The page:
Starting today, we’re enabling people everywhere to find and read full text legal opinions from U.S. federal and state district, appellate and supreme courts using Google Scholar. You can find these opinions by searching for cases (like Planned Parenthood v. Casey), or by topics (like desegregation) or other queries that you are interested in.
And now for the inflammatory headlines such as: Google Squeezes LexisNexis and Westlaw Hard. The aforementioned services are subscription-based and cost quite a bit for lawyers and law firms. Google Scholar is free by contrast. But no lawyer is going to rely exclusively on Google Scholar for legal research. It might even be borderline malpractice to do so.
What Google has done is make legal opinions more accessible to educators and students, interested casual readers and maybe those trying to represent themselves in court or during a lawsuit (maybe).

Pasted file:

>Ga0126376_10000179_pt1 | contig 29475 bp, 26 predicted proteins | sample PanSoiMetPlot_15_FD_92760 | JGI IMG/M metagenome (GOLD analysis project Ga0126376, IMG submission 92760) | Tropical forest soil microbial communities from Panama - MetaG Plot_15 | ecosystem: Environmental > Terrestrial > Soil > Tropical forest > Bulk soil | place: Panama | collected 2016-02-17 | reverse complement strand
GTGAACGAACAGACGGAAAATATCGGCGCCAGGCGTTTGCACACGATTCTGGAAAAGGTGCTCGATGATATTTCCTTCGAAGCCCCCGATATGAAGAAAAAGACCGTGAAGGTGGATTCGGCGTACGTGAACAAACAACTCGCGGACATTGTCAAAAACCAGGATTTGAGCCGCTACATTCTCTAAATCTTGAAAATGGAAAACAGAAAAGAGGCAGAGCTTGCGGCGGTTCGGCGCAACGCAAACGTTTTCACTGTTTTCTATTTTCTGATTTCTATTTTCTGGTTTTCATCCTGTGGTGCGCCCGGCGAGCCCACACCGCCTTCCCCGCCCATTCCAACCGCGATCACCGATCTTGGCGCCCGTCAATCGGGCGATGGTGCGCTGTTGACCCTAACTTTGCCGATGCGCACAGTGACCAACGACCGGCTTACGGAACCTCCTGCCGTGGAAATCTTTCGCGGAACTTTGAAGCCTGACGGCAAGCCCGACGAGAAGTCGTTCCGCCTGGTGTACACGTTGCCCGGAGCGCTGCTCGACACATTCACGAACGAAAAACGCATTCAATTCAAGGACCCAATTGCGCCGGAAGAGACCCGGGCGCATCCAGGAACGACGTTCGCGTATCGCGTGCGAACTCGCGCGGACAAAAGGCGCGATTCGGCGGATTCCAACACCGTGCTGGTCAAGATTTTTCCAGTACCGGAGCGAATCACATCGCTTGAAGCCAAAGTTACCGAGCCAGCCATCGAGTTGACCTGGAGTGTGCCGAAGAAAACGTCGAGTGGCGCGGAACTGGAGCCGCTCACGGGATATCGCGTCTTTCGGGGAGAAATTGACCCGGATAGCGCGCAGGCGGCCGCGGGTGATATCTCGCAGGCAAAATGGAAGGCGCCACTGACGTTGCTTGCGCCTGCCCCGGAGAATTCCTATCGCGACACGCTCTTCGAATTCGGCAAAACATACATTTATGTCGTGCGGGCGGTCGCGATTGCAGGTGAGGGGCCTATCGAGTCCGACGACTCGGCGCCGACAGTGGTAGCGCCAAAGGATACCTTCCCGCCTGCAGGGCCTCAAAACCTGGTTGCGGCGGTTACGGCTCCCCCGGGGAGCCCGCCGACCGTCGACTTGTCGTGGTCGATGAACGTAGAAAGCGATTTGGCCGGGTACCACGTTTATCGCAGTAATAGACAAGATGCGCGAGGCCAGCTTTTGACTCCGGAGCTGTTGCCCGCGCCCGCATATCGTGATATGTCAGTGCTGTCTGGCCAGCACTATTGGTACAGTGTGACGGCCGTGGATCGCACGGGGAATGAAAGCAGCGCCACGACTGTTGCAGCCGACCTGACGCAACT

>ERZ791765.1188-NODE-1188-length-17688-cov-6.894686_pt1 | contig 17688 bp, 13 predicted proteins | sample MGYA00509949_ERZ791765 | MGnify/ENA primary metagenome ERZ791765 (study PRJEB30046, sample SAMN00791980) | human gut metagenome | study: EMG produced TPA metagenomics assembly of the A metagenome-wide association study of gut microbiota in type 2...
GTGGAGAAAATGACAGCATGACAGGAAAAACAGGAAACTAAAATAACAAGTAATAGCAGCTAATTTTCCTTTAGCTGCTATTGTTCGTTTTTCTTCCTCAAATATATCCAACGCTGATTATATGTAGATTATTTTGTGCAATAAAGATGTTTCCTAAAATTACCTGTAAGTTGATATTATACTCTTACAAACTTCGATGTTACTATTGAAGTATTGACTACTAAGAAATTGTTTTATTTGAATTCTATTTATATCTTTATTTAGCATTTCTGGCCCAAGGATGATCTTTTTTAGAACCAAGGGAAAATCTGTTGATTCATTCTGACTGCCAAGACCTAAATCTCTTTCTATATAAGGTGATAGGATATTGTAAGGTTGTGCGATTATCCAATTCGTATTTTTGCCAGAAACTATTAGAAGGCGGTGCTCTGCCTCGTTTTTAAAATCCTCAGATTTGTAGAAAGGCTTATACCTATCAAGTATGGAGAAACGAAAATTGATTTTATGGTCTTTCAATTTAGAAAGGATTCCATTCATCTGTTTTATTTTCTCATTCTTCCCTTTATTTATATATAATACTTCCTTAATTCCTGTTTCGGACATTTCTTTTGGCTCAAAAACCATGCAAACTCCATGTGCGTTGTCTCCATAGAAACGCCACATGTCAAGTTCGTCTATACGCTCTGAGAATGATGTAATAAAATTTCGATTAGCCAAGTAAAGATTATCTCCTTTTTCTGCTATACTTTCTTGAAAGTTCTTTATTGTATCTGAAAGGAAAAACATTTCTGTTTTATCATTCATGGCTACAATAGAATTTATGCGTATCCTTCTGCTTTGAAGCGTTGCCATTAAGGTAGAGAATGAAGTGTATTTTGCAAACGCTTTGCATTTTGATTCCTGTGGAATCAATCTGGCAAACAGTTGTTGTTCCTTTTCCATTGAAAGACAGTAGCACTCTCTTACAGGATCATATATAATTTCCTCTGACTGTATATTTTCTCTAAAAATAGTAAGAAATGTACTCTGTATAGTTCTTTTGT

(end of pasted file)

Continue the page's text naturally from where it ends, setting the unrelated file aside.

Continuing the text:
Most people are going to be bored to death reading legal opinions. They’re typically long, often poorly written and obscure or ambiguous in many respects. I should know I spent almost 10 years as an attorney and litigator. Still this is a great service to students and student of the law.
Few people understand how the judiciary shapes public policy or affects politics and social issues, beyond a few high profile debates like abortion. The courts play a massive role in our daily lives but it’s generally all behind the scenes. This helps interested people gain easier access to legal information and court opinions.